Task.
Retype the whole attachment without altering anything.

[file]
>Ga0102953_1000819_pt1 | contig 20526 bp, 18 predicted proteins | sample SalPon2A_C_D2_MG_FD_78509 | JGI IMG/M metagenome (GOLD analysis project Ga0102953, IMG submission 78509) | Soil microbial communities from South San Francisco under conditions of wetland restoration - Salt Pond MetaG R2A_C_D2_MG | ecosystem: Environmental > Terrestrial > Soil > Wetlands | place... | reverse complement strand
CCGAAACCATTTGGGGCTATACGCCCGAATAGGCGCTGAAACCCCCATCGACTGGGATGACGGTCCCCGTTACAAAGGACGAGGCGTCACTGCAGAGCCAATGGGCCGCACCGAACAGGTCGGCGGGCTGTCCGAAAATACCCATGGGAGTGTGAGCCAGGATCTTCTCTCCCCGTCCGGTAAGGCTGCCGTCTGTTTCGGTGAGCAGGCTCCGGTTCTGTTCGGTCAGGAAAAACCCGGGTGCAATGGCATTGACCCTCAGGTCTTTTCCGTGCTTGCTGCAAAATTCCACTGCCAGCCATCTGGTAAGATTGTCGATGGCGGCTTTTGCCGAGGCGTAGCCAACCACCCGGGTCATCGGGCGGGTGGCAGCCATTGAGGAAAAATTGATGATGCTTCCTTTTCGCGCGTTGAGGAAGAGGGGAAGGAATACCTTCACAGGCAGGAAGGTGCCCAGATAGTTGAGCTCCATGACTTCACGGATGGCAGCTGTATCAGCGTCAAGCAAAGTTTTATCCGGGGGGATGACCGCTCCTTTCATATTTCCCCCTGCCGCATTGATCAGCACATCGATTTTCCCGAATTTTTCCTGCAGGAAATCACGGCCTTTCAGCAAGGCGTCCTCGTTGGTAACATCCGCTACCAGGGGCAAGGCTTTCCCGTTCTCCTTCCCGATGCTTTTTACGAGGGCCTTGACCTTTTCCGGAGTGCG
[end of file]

>Ga0102953_1000819_pt1 | contig 20526 bp, 18 predicted proteins | sample SalPon2A_C_D2_MG_FD_78509 | JGI IMG/M metagenome (GOLD analysis project Ga0102953, IMG submission 78509) | Soil microbial communities from South San Francisco under conditions of wetland restoration - Salt Pond MetaG R2A_C_D2_MG | ecosystem: Environmental > Terrestrial > Soil > Wetlands | place... | reverse complement strand
CCGAAACCATTTGGGGCTATACGCCCGAATAGGCGCTGAAACCCCCATCGACTGGGATGACGGTCCCCGTTACAAAGGACGAGGCGTCACTGCAGAGCCAATGGGCCGCACCGAACAGGTCGGCGGGCTGTCCGAAAATACCCATGGGAGTGTGAGCCAGGATCTTCTCTCCCCGTCCGGTAAGGCTGCCGTCTGTTTCGGTGAGCAGGCTCCGGTTCTGTTCGGTCAGGAAAAACCCGGGTGCAATGGCATTGACCCTCAGGTCTTTTCCGTGCTTGCTGCAAAATTCCACTGCCAGCCATCTGGTAAGATTGTCGATGGCGGCTTTTGCCGAGGCGTAGCCAACCACCCGGGTCATCGGGCGGGTGGCAGCCATTGAGGAAAAATTGATGATGCTTCCTTTTCGCGCGTTGAGGAAGAGGGGAAGGAATACCTTCACAGGCAGGAAGGTGCCCAGATAGTTGAGCTCCATGACTTCACGGATGGCAGCTGTATCAGCGTCAAGCAAAGTTTTATCCGGGGGGATGACCGCTCCTTTCATATTTCCCCCTGCCGCATTGATCAGCACATCGATTTTCCCGAATTTTTCCTGCAGGAAATCACGGCCTTTCAGCAAGGCGTCCTCGTTGGTAACATCCGCTACCAGGGGCAAGGCTTTCCCGTTCTCCTTCCCGATGCTTTTTACGAGGGCCTTGACCTTTTCCGGAGTGCG